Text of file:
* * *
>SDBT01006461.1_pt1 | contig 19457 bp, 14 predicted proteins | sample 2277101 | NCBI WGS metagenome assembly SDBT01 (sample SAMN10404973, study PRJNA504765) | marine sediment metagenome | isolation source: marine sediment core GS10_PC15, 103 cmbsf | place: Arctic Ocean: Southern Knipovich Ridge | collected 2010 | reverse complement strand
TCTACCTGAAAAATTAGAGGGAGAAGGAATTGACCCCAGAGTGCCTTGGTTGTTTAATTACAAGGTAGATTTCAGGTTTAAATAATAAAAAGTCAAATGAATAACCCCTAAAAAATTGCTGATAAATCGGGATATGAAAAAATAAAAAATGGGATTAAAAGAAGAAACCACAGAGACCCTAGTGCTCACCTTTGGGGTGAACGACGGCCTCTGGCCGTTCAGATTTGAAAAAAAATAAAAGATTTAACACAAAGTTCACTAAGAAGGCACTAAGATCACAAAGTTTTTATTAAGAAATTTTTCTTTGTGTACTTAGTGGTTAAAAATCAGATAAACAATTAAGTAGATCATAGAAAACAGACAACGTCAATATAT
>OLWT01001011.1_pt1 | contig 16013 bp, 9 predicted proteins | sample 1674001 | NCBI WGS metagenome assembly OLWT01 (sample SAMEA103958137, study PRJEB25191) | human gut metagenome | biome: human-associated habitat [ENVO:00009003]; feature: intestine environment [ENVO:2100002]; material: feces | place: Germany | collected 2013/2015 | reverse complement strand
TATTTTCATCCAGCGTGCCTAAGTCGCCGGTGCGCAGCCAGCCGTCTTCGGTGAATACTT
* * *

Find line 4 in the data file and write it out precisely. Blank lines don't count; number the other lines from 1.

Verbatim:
TATTTTCATCCAGCGTGCCTAAGTCGCCGGTGCGCAGCCAGCCGTCTTCGGTGAATACTT